Memorial is our very own golden goose

Filed under: Opinion,Print | Tags:,

If we allow common sense rather than rhetoric to govern our decisions, Memorial Hospital should remain a municipal entity, with the minimal governance it has endured for years.

It’s not simply that “if it ain’t broke, don’t fix it,” or that conservatives like the status-quo, or that the older we get we fear change, but rather that its original charter has been faithfully and successfully fulfilled of late by its CEO, Dr. Larry McEvoy.

Let’s start with the facts: originally conceived in 1904, then constructed between 1907 and 1911 on land donated by General Palmer and renamed Beth-El, what we know today as Memorial Hospital was a brainchild of community needs and local generosity.

In 1943 the City Council of Colorado Springs purchased Beth-El Hospital for $76,500 and renamed it Memorial Hospital. Between 1946 and 1949 voters approved the operation of the hospital by the city with a citizens’ board of trustees. In 1956 the city approved $600,000 in revenue bonds for expansion and improvements. In 1973 the city approved $15,000,000 in bonds for expansions. Since then — 38 years in all — no additional bonds were issued.

Let’s continue with even more interesting facts (all in round numbers).

In 2010 the net income of Memorial was $32 million (with around $642 million in total revenue). During that year it provided around $32 million for “charity care” and another $61 million for “provision for uncollectable accounts.”

The hospital’s mission has historically been and still is to serve the health needs of the local population. The numbers alone reflect a great success in doing so. If we include “uncollectable accounts” with the “charity” ones, we get about $93 million in services made available for our indigent population — patients with no insurance at all or those unable to pay their full medical bills.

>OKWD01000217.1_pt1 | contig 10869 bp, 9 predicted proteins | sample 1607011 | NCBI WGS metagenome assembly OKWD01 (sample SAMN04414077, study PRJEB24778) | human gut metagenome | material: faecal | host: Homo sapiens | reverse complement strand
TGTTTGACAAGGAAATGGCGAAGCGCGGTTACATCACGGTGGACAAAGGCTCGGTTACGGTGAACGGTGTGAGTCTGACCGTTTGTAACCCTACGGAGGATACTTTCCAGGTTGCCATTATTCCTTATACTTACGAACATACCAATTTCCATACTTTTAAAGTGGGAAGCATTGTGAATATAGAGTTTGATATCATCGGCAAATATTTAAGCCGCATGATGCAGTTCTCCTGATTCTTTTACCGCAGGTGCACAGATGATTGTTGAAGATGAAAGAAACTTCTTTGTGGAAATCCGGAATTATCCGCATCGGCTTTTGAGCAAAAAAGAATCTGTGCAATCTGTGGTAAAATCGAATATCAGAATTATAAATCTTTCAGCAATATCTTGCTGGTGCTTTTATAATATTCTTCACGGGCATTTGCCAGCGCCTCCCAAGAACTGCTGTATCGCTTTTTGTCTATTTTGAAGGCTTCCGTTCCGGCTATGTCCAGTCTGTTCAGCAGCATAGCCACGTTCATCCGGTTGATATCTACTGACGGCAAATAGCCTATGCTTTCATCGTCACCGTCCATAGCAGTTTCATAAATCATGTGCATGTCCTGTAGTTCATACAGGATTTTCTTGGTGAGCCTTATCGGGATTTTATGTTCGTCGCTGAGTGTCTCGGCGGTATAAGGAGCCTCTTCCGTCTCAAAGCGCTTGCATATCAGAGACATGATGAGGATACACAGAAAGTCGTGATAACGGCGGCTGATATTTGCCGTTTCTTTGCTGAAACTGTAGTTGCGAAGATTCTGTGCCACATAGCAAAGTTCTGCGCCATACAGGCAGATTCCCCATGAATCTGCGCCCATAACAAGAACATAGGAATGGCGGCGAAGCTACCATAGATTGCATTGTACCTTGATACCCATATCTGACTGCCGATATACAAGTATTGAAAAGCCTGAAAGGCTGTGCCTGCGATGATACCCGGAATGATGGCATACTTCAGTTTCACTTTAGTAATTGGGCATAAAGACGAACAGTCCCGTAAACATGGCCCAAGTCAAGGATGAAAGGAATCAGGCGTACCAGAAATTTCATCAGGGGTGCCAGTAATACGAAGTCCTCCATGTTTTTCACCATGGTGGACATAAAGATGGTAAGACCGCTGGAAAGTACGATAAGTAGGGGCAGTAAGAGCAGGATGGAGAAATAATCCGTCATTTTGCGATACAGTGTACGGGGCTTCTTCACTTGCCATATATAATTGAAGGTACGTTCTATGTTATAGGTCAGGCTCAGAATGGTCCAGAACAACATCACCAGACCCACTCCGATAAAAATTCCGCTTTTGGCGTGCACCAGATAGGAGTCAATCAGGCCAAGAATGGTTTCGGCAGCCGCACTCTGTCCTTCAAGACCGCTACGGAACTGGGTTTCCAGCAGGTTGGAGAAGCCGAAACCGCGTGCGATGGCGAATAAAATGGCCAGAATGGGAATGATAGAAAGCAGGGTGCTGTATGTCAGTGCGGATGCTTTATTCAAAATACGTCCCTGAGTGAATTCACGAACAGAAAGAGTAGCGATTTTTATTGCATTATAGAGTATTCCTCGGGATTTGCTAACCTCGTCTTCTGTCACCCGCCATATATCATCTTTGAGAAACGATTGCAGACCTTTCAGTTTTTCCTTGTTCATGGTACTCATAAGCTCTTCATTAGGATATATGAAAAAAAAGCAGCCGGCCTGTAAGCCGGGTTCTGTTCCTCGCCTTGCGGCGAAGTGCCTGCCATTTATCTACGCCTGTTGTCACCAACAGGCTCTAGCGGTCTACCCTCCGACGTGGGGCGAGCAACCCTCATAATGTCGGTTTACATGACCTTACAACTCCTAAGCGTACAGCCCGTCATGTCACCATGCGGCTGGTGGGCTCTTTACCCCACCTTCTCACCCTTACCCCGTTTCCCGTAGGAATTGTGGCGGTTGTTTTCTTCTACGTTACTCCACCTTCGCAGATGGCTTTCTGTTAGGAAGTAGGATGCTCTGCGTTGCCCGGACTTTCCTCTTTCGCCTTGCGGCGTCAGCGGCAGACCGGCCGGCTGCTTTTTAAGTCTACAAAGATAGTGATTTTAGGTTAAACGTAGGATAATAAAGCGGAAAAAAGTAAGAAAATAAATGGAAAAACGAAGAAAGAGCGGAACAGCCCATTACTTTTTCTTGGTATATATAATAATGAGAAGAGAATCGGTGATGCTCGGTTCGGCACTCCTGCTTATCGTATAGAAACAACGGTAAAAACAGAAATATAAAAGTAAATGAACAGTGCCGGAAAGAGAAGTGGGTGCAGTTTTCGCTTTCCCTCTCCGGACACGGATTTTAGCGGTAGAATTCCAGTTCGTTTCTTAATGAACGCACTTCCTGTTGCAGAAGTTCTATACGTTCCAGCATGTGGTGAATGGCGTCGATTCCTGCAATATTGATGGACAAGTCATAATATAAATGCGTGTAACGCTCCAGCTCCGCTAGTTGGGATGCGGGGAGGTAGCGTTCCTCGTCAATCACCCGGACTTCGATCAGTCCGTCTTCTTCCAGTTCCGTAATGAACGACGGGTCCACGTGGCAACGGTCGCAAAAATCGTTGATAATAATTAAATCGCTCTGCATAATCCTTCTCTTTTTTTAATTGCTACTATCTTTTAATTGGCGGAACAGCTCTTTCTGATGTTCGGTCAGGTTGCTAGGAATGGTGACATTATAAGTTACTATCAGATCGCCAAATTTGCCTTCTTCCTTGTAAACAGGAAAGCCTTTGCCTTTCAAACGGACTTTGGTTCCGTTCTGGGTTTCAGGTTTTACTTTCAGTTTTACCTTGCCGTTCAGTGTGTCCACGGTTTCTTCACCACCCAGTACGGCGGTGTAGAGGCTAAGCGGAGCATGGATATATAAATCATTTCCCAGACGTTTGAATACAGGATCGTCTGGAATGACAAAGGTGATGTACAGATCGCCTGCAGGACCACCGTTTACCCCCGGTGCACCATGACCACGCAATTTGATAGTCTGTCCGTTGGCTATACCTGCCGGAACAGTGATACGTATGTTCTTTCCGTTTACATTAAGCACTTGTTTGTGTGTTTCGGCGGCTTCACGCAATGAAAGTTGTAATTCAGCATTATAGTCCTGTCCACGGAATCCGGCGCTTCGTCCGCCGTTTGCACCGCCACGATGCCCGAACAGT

This is incredible; especially when you consider that the hospital was still profitable. It had $125 million surplus (profits plus uncollectable accounts) out of $642 million in total revenue (19.47 percent).

I’m sure many of my business colleagues would love to own this hospital. They could be be charitable and profitable at the same time. Oh, yes, it has some debts and liabilities, but they are all within reason and are serviceable with the current asset and revenue structure.

So, if a decision is made today what to do with the hospital, I’d say, keep going, Dr. McEvoy, you are performing a great service to our community. You and your staff are true custodians of the spirit that originally established this fine institution. You are all important and integral parts of what makes Colorado Springs so special, a model for the rest of the country: efficiently-run municipal hospital.

Yet, the successful Dr. McEvoy cries wolf to anyone who’d listen.

“It’s going to be horrible. We are at great peril from Obamacare. We are in danger of becoming a total failure. Let’s change our status today,” he says.

Not quite the message you’d expect from such a successful CEO. This is odd behavior when compared to the rest of the corporate world, where CEOs of companies that are losing money still manage to trump their virtues and accomplishments.

So, what’s going on here?